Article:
Account Management Processes During and After the Sales Process

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Make no mistake: when a new exhibit is in the works or, when you decide to trust your exhibit program to an exhibit agency that inspires your confidence, absolutely nothing is quite as important as the account management processes. Your account management team is the lifeline between you and a successful show. Without a comprehensive, well-articulated account management process flow, your job becomes a move from one crisis to another. With this flow, you can move from focusing on tactical issues to putting your energy into strategy execution.

Before committing to an exhibit partner, insist on meeting the person who will lead the account management team and account management processes. Do you feel you can trust this person with your program, your budget, and, yes, your career? Do you like this person? You are going to be spending a lot of time with them, and if the account manager assigned to you makes you feel uncomfortable, you won’t work well together. Make your concerns known. It’s okay to ask for a different person to be assigned to your account: remember, you are the client.

With the right team in place, here are a few reasons that explain why account management processes are so important:

  1. Look to your account management team for the latest developments. Maybe you are new to trade shows; maybe you are a veteran. In either case, your account manager can give you intelligence on what is going on with the show you have selected, (Did another company purchase the show? Has the show found a new general contractor? Have there been changes to drayage policies?). Have new shows launched in your field, shows you should keep on your radar?
  2. Your account management team will respect your budget. They will keep you on track—and let you know when you might be exceeding your established limits. When that happens, ask them for suggestions to “value engineer” your project—which means find another way to accomplish what you set out to do but at a lower cost.
  3. Your account manager will be mindful of early bird deadlines so that orders for your services are sent early to take advantage of discounts.
  4. Working with the show association or management company, your account team can help you select the best location that fits both your goals and your budget. If you chose a space, say, a year ago that wasn’t exactly what you wanted, your account team can help you monitor changes to the show floor in the event that an exhibitor pulls out of the show or if a better space becomes available.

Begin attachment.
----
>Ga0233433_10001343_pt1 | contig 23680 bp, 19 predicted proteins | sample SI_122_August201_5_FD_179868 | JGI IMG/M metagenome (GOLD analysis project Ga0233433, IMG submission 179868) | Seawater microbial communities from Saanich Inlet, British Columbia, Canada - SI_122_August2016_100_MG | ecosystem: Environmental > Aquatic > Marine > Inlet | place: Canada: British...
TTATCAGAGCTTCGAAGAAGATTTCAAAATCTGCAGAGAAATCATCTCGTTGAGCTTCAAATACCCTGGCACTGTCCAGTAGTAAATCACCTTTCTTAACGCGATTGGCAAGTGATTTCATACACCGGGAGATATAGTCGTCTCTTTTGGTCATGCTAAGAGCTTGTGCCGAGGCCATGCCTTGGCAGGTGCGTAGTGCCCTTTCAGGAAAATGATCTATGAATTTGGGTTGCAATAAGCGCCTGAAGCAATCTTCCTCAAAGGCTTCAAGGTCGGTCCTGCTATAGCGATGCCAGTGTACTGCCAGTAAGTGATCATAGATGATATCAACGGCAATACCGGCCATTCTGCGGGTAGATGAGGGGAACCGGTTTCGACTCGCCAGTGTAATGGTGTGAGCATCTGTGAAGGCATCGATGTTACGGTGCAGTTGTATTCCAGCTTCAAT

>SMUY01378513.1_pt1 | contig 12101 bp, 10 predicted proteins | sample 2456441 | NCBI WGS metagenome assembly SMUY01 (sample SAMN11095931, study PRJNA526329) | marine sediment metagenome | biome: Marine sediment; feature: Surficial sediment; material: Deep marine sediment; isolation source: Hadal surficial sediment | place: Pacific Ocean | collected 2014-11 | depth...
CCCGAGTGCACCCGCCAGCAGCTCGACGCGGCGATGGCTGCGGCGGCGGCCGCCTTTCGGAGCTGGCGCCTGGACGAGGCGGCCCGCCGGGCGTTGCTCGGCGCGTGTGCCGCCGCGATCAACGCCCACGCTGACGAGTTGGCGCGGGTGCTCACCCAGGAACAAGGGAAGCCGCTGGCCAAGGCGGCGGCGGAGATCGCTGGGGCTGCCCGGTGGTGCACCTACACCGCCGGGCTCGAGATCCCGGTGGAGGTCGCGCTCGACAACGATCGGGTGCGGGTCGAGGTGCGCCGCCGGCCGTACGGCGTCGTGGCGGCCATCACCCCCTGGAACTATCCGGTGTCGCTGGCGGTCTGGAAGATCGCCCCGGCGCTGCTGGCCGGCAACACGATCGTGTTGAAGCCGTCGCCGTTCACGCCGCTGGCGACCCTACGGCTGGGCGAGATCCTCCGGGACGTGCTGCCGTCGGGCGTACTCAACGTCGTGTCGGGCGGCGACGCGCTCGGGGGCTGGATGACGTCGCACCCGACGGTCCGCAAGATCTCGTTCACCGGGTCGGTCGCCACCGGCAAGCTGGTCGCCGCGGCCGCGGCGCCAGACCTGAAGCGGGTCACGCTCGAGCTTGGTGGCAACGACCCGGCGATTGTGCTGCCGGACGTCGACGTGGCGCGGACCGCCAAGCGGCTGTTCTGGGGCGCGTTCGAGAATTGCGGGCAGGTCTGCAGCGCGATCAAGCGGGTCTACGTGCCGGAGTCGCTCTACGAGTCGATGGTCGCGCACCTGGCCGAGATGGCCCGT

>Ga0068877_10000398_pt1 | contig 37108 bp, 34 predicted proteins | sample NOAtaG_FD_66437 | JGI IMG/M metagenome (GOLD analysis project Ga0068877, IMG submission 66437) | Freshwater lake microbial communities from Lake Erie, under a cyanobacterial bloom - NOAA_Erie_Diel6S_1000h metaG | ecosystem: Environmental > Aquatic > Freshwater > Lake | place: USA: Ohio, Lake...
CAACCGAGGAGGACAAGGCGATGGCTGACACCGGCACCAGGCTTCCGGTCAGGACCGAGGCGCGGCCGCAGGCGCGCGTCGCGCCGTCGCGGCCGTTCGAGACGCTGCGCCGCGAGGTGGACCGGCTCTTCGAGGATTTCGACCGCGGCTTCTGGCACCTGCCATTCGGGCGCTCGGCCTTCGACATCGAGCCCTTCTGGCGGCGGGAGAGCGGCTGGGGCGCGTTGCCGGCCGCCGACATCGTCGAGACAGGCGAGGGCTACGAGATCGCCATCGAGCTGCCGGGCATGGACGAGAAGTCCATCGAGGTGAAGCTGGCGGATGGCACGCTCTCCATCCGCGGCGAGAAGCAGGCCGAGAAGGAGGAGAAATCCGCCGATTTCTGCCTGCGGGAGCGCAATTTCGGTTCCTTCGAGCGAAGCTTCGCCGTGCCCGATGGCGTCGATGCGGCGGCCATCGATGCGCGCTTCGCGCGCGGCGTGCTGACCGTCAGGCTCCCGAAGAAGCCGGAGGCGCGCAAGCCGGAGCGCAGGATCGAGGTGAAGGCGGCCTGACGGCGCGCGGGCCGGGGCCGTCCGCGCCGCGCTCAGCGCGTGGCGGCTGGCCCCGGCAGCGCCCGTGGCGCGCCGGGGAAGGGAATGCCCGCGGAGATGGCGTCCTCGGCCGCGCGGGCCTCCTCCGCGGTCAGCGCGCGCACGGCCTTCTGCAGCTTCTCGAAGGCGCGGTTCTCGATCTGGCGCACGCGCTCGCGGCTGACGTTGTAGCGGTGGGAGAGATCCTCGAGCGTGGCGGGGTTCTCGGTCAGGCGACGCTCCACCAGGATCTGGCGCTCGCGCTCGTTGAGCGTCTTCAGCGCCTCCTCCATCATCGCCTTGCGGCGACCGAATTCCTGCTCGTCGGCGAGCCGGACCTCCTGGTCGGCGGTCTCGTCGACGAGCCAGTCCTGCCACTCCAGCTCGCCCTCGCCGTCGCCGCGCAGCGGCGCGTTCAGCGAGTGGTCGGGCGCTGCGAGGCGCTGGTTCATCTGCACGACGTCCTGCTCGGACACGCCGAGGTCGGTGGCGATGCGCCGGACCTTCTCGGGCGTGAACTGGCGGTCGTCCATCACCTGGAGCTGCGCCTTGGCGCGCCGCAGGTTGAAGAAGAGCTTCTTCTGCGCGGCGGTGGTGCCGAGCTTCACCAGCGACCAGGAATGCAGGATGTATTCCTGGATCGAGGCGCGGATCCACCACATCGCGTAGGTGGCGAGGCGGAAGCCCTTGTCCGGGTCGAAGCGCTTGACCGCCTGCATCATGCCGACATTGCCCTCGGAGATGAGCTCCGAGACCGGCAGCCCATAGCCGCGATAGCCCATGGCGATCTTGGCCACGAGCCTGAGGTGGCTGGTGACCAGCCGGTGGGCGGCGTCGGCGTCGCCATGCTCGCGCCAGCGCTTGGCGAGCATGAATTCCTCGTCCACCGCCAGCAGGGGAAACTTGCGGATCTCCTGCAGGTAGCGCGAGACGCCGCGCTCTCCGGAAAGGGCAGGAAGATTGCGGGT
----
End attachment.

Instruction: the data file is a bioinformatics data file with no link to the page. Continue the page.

5. As important—or maybe more important—than your actual space on the floor is the layout and orientation of your exhibit. What is the optimum positioning of your demo areas? How can properties be best configured to get attendees to enter the interior of the exhibit as opposed to staying along the perimeter? Where are the doors in the hall? Which ones will be open during the show? Which air walls will be in place? How will the attendees enter the hall when the show opens? What is the access path to the hall from the educational sessions? You will want answers to all of these questions to make an intelligent decision about booth layout and orientation.
  6. A good account management team will help you select the best third-party vendors. Let’s take a step back and consider a common scenario. One of the product managers wants some sort of artificial intelligence (AI) experience in the exhibit. The request is vague—who is going to produce this experience? What will it look like? Realize that your account management team is continually reviewing new technologies and vendors because, believe it or not, this type of request is not unusual. You would probably be astonished to learn that vendors are constantly reaching out to account managers to show them what new products are on offer. The best part of using a third party is most of these companies have a core competency that precisely matches your situation.